Researchers have developed a brand-new strategy (optical metasurface) that will allow quantum sensors to get much smaller than they are right now. Currently used in sensing devices, quantum technology engineers and manipulates atoms at extremely low temperatures by carefully regulating laser beams. To handle this, the atoms must be kept in a vacuum-sealed container where they can be cooled to the required temperatures.
A major challenge in miniaturizing the instruments is reducing the space required by the laser beams, which usually need to be arranged in three pairs, set at angles. The photons that the lasers fire at the moving atoms reduce their velocity and cause them to cool down.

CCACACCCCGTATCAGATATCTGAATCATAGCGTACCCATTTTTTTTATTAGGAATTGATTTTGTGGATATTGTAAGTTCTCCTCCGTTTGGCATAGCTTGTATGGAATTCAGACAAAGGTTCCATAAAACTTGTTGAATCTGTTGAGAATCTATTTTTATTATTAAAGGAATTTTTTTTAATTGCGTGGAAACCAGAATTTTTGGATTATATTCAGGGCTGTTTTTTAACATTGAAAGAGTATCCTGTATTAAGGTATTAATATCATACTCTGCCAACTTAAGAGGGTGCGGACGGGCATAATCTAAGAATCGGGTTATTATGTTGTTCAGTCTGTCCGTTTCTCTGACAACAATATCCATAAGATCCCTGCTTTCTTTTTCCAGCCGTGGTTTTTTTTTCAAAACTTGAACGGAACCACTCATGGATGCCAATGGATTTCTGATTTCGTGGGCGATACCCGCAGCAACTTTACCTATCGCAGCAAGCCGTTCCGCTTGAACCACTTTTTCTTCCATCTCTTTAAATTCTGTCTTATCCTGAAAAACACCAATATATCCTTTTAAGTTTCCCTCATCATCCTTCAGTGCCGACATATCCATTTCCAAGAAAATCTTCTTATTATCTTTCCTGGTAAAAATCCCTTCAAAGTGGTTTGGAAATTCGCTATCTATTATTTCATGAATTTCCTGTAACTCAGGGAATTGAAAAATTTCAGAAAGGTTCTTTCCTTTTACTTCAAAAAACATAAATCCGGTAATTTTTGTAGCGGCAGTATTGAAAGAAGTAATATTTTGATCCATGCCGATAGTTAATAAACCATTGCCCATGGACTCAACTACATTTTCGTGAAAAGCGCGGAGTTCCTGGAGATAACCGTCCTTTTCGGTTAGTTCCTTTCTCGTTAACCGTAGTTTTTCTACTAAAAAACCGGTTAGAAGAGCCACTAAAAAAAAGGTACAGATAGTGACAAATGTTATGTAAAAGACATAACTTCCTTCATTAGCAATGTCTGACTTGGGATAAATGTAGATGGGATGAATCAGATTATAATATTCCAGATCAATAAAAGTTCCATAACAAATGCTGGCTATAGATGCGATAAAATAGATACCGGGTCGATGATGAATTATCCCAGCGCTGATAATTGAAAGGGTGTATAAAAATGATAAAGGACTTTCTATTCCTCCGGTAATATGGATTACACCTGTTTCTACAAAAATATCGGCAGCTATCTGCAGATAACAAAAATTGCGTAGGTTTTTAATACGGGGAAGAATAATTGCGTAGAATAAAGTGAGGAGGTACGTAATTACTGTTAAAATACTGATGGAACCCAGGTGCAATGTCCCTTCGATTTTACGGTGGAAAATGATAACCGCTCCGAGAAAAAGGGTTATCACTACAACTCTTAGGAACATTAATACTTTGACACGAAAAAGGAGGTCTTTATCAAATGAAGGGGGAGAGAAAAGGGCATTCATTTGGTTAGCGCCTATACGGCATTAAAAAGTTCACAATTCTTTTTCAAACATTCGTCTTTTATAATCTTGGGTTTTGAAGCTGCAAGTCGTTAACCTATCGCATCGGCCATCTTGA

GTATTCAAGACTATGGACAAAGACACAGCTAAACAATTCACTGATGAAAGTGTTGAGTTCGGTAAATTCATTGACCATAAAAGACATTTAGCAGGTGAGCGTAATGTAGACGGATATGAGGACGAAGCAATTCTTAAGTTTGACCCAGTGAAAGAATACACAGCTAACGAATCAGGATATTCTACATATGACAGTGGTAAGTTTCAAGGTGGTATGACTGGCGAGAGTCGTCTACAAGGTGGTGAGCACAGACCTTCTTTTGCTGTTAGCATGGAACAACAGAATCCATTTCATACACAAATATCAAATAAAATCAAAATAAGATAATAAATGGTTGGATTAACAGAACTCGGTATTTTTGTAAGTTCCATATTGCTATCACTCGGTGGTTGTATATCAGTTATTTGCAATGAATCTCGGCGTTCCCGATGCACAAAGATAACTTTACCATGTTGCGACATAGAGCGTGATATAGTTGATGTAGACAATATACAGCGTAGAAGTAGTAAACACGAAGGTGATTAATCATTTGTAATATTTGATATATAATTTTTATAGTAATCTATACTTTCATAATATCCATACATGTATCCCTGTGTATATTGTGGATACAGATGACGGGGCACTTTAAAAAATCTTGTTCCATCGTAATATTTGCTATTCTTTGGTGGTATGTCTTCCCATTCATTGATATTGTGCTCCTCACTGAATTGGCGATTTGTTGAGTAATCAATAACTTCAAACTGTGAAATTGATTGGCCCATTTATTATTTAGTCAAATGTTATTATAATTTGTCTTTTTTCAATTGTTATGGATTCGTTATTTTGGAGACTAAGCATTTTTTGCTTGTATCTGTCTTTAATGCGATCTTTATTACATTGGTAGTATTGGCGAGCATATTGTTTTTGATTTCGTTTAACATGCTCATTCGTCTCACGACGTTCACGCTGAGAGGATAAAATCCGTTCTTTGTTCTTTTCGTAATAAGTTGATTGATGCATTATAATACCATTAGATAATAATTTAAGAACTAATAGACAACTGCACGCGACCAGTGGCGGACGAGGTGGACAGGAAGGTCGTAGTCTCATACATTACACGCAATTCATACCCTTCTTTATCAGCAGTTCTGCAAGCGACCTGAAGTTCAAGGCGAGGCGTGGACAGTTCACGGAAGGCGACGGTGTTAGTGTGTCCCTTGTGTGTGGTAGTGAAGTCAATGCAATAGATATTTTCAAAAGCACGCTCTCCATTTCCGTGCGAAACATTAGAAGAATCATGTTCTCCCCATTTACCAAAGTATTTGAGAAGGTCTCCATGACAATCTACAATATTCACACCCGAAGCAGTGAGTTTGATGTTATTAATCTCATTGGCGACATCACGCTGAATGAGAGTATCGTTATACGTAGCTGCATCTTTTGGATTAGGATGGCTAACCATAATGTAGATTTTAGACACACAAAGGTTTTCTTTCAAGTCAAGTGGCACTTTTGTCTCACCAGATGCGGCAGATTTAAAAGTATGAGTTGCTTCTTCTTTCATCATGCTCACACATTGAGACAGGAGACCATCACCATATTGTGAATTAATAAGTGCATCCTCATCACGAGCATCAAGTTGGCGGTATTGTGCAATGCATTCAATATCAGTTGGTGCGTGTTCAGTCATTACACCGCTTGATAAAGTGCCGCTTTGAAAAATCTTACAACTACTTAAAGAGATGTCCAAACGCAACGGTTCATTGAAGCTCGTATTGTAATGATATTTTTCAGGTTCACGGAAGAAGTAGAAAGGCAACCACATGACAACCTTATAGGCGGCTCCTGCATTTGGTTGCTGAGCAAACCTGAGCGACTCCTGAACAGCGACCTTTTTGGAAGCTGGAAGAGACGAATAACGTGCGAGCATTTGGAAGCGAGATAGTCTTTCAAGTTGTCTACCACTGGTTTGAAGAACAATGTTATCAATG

The new results demonstrate how a novel method can be applied to lessen the room required for the laser delivery system. The technique employs light-controllable optical metasurface devices. A single beam can be divided into five identical beams that can be used to supercool the atoms using a metasurface optical device. A single chip can replace the complex optical components that comprise the cooling system.
The team has created an optical chip with a 0.5mm width, creating a platform for future sensing devices with a cube-shaped size of about 30cm. The platform’s size and performance will then be optimized to create the highest level of sensitivity for each application.
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